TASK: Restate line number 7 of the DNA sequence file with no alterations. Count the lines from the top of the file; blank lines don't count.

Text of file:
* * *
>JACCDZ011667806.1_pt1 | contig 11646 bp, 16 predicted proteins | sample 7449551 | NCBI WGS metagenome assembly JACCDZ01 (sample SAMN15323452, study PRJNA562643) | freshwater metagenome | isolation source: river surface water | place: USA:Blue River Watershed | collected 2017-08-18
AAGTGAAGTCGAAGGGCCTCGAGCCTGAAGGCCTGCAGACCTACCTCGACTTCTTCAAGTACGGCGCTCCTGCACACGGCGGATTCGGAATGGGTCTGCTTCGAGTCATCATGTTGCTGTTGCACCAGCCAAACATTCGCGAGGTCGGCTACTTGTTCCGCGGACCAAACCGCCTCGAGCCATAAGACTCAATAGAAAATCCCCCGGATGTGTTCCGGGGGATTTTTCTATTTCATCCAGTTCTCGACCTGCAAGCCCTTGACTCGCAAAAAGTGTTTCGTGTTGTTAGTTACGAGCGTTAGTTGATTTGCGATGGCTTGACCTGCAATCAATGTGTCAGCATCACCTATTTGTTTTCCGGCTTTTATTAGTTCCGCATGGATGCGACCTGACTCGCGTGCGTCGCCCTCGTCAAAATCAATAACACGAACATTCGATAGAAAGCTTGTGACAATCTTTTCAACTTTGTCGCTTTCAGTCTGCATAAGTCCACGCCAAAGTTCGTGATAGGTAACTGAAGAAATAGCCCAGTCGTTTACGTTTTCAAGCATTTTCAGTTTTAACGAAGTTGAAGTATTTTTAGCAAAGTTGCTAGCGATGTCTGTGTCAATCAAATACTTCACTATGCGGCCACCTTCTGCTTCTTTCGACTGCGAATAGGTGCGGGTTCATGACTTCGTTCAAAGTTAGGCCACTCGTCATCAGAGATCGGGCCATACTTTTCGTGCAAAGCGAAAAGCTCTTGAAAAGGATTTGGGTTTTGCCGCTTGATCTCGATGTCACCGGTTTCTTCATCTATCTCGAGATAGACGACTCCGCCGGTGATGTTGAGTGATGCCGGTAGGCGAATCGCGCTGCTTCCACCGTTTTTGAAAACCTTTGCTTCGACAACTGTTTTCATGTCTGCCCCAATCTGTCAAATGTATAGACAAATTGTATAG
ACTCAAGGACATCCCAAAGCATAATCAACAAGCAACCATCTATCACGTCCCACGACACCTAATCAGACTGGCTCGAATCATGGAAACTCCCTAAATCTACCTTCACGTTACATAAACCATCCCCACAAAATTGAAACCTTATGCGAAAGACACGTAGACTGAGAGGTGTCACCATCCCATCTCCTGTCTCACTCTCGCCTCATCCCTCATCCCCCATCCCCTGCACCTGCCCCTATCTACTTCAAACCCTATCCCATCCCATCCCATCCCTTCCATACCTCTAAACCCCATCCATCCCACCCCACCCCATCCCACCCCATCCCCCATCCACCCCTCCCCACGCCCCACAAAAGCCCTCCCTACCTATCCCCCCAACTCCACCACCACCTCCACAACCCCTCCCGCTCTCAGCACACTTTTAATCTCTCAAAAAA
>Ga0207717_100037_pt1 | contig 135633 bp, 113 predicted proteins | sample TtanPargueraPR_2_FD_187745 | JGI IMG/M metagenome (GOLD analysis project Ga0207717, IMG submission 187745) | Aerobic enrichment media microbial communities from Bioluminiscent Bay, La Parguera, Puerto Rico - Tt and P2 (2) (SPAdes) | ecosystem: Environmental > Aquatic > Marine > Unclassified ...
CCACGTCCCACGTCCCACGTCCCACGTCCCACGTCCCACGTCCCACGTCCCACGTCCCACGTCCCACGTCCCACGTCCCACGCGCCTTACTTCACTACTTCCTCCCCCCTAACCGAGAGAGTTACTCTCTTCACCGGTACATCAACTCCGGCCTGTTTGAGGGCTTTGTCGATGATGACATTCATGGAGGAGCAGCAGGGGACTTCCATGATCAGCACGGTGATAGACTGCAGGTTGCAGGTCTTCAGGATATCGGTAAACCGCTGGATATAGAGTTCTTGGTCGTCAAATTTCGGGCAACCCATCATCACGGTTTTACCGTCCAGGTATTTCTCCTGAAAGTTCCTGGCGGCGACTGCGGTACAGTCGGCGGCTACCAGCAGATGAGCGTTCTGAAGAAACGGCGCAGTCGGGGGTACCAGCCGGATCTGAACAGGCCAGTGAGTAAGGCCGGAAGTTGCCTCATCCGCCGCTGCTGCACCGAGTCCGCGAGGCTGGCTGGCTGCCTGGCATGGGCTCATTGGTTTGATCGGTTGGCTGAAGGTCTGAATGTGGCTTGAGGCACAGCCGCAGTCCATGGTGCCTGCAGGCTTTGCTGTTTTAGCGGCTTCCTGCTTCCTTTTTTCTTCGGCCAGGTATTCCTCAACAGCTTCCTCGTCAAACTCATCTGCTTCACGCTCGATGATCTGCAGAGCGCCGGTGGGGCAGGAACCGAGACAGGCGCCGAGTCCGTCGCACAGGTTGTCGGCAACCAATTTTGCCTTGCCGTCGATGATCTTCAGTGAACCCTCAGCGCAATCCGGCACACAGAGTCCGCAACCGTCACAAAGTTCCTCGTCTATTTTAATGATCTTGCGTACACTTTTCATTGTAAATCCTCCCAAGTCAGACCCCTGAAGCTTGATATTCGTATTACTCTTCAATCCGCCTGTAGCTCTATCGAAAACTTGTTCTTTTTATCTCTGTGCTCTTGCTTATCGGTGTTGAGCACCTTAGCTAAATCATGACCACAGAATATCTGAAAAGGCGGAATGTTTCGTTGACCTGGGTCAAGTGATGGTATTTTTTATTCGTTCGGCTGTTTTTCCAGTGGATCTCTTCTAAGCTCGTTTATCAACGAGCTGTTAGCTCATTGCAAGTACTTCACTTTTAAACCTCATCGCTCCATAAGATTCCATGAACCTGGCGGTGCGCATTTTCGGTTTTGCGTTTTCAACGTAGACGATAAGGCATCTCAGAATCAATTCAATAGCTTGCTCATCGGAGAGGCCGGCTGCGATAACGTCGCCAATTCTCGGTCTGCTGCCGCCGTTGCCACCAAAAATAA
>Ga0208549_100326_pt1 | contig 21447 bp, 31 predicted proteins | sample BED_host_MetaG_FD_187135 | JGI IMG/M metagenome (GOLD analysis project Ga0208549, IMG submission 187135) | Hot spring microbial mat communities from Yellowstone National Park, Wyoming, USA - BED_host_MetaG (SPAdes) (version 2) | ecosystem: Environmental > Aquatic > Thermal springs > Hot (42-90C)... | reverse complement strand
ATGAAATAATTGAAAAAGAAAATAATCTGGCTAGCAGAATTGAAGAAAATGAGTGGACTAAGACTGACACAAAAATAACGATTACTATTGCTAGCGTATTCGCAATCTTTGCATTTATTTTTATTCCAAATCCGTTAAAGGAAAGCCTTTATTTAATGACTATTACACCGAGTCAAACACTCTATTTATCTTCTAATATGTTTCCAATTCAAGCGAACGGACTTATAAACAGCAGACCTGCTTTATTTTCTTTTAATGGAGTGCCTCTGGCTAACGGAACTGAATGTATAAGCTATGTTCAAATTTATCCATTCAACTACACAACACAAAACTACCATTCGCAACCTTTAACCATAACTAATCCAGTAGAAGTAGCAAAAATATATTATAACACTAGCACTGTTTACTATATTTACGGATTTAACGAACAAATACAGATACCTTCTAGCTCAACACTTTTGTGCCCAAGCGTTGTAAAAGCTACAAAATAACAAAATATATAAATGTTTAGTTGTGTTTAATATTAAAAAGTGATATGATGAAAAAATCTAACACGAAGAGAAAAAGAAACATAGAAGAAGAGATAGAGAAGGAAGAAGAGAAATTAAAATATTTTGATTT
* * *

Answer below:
ATGAAATAATTGAAAAAGAAAATAATCTGGCTAGCAGAATTGAAGAAAATGAGTGGACTAAGACTGACACAAAAATAACGATTACTATTGCTAGCGTATTCGCAATCTTTGCATTTATTTTTATTCCAAATCCGTTAAAGGAAAGCCTTTATTTAATGACTATTACACCGAGTCAAACACTCTATTTATCTTCTAATATGTTTCCAATTCAAGCGAACGGACTTATAAACAGCAGACCTGCTTTATTTTCTTTTAATGGAGTGCCTCTGGCTAACGGAACTGAATGTATAAGCTATGTTCAAATTTATCCATTCAACTACACAACACAAAACTACCATTCGCAACCTTTAACCATAACTAATCCAGTAGAAGTAGCAAAAATATATTATAACACTAGCACTGTTTACTATATTTACGGATTTAACGAACAAATACAGATACCTTCTAGCTCAACACTTTTGTGCCCAAGCGTTGTAAAAGCTACAAAATAACAAAATATATAAATGTTTAGTTGTGTTTAATATTAAAAAGTGATATGATGAAAAAATCTAACACGAAGAGAAAAAGAAACATAGAAGAAGAGATAGAGAAGGAAGAAGAGAAATTAAAATATTTTGATTT